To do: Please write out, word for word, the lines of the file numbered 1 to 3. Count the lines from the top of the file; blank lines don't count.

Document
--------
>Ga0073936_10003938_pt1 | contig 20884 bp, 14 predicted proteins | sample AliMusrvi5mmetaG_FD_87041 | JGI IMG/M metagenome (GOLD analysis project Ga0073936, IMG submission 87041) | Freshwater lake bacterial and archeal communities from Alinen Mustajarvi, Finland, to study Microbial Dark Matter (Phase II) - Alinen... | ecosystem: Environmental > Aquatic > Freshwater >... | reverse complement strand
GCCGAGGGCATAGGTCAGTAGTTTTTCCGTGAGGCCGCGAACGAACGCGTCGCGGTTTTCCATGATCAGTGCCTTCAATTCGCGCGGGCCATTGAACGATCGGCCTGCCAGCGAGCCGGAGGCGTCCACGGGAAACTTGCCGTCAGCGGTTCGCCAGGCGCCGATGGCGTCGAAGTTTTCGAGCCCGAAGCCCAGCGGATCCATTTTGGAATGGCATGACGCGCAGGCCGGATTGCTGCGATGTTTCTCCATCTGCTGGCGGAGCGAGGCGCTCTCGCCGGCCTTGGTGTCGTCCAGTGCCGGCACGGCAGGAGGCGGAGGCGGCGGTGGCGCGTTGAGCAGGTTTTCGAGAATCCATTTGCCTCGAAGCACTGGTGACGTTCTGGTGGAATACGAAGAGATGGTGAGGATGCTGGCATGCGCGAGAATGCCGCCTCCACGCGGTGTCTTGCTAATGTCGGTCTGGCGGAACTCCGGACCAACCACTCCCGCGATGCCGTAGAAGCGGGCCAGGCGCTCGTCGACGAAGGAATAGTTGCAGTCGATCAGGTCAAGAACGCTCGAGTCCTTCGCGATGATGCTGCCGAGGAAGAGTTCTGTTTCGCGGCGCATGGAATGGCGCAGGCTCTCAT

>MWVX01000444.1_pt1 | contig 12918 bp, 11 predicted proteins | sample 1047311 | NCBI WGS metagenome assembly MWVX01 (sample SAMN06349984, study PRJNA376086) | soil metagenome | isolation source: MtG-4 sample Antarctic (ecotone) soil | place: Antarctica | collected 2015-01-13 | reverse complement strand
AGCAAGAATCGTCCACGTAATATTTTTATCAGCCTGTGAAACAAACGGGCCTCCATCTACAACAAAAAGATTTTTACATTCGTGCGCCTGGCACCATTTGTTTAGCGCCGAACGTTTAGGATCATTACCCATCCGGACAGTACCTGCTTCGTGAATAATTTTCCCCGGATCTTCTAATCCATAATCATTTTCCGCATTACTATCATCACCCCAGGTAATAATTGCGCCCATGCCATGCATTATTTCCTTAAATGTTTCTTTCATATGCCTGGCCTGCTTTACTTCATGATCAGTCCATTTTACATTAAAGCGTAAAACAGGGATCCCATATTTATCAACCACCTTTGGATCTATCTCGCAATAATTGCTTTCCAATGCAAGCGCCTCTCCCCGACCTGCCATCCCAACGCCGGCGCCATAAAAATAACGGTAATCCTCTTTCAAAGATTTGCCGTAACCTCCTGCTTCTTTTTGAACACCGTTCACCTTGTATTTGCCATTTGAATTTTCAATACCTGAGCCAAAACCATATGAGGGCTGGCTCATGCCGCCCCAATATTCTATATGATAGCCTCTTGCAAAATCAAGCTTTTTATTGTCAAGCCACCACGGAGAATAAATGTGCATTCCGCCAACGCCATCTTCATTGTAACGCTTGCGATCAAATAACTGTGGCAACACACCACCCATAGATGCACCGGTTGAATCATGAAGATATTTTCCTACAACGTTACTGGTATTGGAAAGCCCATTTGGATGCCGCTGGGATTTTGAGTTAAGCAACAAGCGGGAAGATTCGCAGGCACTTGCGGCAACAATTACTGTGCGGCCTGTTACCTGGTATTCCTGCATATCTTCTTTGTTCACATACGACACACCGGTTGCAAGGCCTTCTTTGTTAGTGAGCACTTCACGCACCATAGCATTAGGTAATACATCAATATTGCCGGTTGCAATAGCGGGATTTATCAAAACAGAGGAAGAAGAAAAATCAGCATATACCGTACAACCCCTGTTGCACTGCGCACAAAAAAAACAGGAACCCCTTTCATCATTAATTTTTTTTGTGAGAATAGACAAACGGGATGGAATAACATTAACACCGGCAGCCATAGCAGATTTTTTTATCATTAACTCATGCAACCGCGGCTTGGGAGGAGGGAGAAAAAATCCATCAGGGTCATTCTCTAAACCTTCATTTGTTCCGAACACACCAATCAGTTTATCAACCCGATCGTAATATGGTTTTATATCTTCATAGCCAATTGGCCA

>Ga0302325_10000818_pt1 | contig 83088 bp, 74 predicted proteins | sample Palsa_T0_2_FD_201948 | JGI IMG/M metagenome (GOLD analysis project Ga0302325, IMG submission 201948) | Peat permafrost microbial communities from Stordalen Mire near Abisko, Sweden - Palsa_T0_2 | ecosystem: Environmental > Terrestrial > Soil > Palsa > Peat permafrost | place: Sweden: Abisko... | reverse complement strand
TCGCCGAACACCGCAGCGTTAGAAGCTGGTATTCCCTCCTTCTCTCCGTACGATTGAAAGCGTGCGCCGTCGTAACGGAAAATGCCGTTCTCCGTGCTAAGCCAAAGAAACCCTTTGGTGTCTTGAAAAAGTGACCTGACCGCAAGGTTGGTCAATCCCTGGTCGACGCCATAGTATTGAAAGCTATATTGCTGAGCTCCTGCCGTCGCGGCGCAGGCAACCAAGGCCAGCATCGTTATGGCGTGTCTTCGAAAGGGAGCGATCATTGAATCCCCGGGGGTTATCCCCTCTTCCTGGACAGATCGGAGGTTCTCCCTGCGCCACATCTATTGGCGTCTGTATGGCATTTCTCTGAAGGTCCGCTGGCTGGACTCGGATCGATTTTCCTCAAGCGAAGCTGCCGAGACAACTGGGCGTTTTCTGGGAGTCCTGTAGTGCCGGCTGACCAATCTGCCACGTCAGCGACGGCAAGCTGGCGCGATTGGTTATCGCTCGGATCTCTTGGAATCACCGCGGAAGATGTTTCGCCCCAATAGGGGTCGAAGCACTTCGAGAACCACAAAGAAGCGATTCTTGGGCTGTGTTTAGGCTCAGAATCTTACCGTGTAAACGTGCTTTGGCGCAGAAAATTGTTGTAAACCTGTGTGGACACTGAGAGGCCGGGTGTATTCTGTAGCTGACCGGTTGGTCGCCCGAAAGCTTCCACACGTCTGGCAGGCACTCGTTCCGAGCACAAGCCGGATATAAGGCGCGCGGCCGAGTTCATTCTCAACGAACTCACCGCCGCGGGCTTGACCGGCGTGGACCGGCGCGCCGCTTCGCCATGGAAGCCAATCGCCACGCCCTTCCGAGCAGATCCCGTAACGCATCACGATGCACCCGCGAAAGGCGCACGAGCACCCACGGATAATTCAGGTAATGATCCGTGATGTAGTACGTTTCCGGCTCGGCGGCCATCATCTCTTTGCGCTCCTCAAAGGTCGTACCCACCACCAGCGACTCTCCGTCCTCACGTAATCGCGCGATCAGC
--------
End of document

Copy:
>Ga0073936_10003938_pt1 | contig 20884 bp, 14 predicted proteins | sample AliMusrvi5mmetaG_FD_87041 | JGI IMG/M metagenome (GOLD analysis project Ga0073936, IMG submission 87041) | Freshwater lake bacterial and archeal communities from Alinen Mustajarvi, Finland, to study Microbial Dark Matter (Phase II) - Alinen... | ecosystem: Environmental > Aquatic > Freshwater >... | reverse complement strand
GCCGAGGGCATAGGTCAGTAGTTTTTCCGTGAGGCCGCGAACGAACGCGTCGCGGTTTTCCATGATCAGTGCCTTCAATTCGCGCGGGCCATTGAACGATCGGCCTGCCAGCGAGCCGGAGGCGTCCACGGGAAACTTGCCGTCAGCGGTTCGCCAGGCGCCGATGGCGTCGAAGTTTTCGAGCCCGAAGCCCAGCGGATCCATTTTGGAATGGCATGACGCGCAGGCCGGATTGCTGCGATGTTTCTCCATCTGCTGGCGGAGCGAGGCGCTCTCGCCGGCCTTGGTGTCGTCCAGTGCCGGCACGGCAGGAGGCGGAGGCGGCGGTGGCGCGTTGAGCAGGTTTTCGAGAATCCATTTGCCTCGAAGCACTGGTGACGTTCTGGTGGAATACGAAGAGATGGTGAGGATGCTGGCATGCGCGAGAATGCCGCCTCCACGCGGTGTCTTGCTAATGTCGGTCTGGCGGAACTCCGGACCAACCACTCCCGCGATGCCGTAGAAGCGGGCCAGGCGCTCGTCGACGAAGGAATAGTTGCAGTCGATCAGGTCAAGAACGCTCGAGTCCTTCGCGATGATGCTGCCGAGGAAGAGTTCTGTTTCGCGGCGCATGGAATGGCGCAGGCTCTCAT

>MWVX01000444.1_pt1 | contig 12918 bp, 11 predicted proteins | sample 1047311 | NCBI WGS metagenome assembly MWVX01 (sample SAMN06349984, study PRJNA376086) | soil metagenome | isolation source: MtG-4 sample Antarctic (ecotone) soil | place: Antarctica | collected 2015-01-13 | reverse complement strand